Antithrombotic prophylaxis are based on unfractionated heparin (UFH), low-molecular weight heparin (LMWH). LMWH was associated with fewer adverse effects when compared with UFH. Therefore, LMWH is considered to be a safe and effective in for postpartum thromboprophylaxis, although high-quality evidence is not available [1, 2].

In this chapter we will discuss the risk factors for VTE, their interactions and potential risk scores, as well as the prophylaxis alternatives and international guidelines for the prevention of VTE.


2. Epidemiology of VTE in pregnancy and puerperium

Women during pregnancy and the immediate puerperal period are considered at risk for VTE and there is a substantially higher prevalence that in non-pregnant women of the same age. A case-control study reported that compared with non-pregnant women, the risk of VTE was increased five-fold during pregnancy, and by 60-fold during the first three months after birth. However the absolute risk remains low, estimated at around one to two in 1000 pregnancies [6, 7].

The incidence of VTE, especially Pulmonary Embolism (PE), is believed to be much higher during the immediate puerperal period - mostly associated with cesarean section - with between 40% and 60% of all acute PE cases reported to occur postpartum(with a estimated 15-fold increased risk of PE postpartum compared with during pregnancy). In a systematic review the risk of VTE was fourfold greater following CS than following uncomplicated vaginal delivery; and was greater following emergency CS than following elective CS. On average, was estimated that three in 1,000 women will develop a VTE following CS [6, 7].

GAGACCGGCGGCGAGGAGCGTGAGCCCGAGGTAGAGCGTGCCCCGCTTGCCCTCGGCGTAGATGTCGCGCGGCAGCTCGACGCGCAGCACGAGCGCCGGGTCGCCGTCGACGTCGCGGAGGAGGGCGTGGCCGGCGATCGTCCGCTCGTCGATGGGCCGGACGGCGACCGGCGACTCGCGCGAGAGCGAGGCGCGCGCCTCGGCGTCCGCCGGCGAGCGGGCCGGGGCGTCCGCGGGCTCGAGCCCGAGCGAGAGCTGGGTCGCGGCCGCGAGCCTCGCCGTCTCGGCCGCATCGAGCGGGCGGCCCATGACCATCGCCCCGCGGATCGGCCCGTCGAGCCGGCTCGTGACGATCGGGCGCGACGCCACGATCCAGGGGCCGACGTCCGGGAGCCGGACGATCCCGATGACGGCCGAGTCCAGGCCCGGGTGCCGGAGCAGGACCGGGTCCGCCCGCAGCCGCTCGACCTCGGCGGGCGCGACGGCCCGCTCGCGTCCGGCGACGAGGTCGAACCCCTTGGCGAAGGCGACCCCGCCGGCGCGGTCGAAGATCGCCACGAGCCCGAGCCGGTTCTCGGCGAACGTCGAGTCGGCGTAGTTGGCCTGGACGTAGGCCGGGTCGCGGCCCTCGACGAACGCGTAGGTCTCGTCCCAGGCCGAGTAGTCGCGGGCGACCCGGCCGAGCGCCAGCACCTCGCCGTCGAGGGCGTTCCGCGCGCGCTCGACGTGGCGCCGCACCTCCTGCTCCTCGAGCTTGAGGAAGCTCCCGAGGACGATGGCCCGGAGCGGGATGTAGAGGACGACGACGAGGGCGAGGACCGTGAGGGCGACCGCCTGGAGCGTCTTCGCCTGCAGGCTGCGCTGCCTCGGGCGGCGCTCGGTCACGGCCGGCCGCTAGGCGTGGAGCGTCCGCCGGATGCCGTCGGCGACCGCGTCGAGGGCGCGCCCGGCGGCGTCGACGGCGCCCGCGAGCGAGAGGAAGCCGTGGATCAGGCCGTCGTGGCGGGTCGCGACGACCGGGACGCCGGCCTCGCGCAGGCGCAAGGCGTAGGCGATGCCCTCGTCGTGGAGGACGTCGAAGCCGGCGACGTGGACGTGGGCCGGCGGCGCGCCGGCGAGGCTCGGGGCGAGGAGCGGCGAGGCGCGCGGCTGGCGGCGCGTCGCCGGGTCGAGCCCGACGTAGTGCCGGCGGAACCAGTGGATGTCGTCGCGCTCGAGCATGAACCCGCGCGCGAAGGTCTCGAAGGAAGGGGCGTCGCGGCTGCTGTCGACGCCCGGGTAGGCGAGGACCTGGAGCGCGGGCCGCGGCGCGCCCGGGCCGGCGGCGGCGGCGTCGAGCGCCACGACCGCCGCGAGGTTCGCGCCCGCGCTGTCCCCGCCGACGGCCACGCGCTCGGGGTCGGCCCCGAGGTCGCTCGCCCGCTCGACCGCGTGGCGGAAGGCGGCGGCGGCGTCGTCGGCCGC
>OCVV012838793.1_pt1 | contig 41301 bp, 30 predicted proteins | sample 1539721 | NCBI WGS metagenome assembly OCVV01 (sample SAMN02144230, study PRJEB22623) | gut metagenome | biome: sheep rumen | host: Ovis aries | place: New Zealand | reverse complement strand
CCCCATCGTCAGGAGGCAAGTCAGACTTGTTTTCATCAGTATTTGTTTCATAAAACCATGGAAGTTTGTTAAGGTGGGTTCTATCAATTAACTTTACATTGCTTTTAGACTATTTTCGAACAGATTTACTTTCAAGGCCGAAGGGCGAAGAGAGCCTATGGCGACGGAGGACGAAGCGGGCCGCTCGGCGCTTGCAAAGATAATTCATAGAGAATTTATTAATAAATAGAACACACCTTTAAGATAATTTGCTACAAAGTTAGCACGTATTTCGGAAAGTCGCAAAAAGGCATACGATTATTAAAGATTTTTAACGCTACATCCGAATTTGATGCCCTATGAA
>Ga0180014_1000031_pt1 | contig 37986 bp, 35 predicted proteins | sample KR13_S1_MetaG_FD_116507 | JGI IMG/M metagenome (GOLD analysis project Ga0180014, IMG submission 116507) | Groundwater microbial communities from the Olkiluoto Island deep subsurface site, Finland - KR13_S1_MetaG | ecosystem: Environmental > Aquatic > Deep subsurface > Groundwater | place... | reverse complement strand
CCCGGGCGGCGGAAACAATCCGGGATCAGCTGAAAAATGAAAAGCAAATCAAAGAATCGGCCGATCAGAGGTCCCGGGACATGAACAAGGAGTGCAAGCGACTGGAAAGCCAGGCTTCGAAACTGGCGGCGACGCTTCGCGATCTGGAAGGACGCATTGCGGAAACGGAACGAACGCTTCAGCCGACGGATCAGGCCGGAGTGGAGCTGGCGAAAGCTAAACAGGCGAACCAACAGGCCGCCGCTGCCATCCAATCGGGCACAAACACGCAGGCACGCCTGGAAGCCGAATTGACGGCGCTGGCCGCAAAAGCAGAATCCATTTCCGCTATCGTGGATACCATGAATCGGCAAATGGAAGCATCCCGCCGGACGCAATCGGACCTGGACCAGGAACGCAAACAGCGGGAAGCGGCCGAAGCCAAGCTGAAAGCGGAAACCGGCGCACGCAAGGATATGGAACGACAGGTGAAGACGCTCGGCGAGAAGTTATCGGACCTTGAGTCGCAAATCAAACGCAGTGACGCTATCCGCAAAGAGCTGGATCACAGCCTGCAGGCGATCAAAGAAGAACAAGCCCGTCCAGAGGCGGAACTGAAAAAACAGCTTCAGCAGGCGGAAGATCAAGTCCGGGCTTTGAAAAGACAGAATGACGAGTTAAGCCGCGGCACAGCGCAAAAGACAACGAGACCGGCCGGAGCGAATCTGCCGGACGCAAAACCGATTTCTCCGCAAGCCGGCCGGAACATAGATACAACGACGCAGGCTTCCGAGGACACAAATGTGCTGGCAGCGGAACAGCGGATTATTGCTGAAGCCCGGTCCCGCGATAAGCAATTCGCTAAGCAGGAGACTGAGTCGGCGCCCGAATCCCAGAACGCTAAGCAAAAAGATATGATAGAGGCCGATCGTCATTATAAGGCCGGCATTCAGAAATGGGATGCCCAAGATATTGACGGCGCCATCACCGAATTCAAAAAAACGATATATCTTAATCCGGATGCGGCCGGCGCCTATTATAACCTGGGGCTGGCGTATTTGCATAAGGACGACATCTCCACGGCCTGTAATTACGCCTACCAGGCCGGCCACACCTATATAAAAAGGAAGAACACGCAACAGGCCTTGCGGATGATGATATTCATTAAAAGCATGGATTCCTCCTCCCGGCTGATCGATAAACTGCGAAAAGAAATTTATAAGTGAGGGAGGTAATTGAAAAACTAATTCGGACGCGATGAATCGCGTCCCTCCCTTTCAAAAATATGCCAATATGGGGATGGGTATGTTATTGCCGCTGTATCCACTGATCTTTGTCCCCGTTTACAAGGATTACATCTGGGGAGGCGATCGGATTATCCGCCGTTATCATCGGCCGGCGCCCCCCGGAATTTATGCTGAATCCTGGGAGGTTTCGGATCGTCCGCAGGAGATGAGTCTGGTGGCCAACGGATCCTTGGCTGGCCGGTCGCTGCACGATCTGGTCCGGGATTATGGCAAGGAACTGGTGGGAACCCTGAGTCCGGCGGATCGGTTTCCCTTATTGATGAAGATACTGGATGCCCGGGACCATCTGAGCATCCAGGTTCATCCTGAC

However a decline overall in deaths associated with VTE in recent years has been observed since publication and more adherence to prevention guidelines for obstetric population [2, 6].

Currently there one reported study on incidence of Deep venous thrombosis (DVT) in women receiving thromboprophylaxis using heparin after CS. This study found that the incidence of asymptomatic DVT among women at high risk of VTE was 3.9%. In patients without thromboprophylaxis symptomatic DVT was detected in 0.04% and 0.5% [7, 8, 9].


3. Risk factors for VTE in pregnancy and puerperium

Some groups of women have a higher risk of developing VTE. The most important individual risk factor for VTE in pregnancy is a personal history of thrombosis without a trigger factor and/or following use of estrogen-based hormonal therapy. For women who have had a previous thrombosis in pregnancy, the risk of VTE increases considerably in subsequent pregnancies if antenatal thromboprophylaxis is not used, with an estimated increased risk of recurrence of three- to four-fold [1, 2, 3, 4].